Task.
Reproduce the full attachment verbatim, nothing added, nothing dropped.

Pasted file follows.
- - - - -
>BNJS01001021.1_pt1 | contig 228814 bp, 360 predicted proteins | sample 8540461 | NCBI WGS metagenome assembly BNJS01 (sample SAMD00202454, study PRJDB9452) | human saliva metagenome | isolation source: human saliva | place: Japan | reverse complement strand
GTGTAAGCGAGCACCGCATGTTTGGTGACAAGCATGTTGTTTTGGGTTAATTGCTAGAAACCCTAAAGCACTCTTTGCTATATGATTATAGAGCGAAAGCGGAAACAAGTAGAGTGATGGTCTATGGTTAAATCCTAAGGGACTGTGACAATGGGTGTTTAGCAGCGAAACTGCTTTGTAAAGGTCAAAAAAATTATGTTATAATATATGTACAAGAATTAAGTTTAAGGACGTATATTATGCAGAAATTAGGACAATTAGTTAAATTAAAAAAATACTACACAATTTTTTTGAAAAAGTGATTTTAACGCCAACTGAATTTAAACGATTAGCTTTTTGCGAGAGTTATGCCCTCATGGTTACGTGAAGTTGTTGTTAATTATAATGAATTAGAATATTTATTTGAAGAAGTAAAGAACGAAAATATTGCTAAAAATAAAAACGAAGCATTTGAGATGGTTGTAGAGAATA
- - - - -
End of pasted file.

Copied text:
>BNJS01001021.1_pt1 | contig 228814 bp, 360 predicted proteins | sample 8540461 | NCBI WGS metagenome assembly BNJS01 (sample SAMD00202454, study PRJDB9452) | human saliva metagenome | isolation source: human saliva | place: Japan | reverse complement strand
GTGTAAGCGAGCACCGCATGTTTGGTGACAAGCATGTTGTTTTGGGTTAATTGCTAGAAACCCTAAAGCACTCTTTGCTATATGATTATAGAGCGAAAGCGGAAACAAGTAGAGTGATGGTCTATGGTTAAATCCTAAGGGACTGTGACAATGGGTGTTTAGCAGCGAAACTGCTTTGTAAAGGTCAAAAAAATTATGTTATAATATATGTACAAGAATTAAGTTTAAGGACGTATATTATGCAGAAATTAGGACAATTAGTTAAATTAAAAAAATACTACACAATTTTTTTGAAAAAGTGATTTTAACGCCAACTGAATTTAAACGATTAGCTTTTTGCGAGAGTTATGCCCTCATGGTTACGTGAAGTTGTTGTTAATTATAATGAATTAGAATATTTATTTGAAGAAGTAAAGAACGAAAATATTGCTAAAAATAAAAACGAAGCATTTGAGATGGTTGTAGAGAATA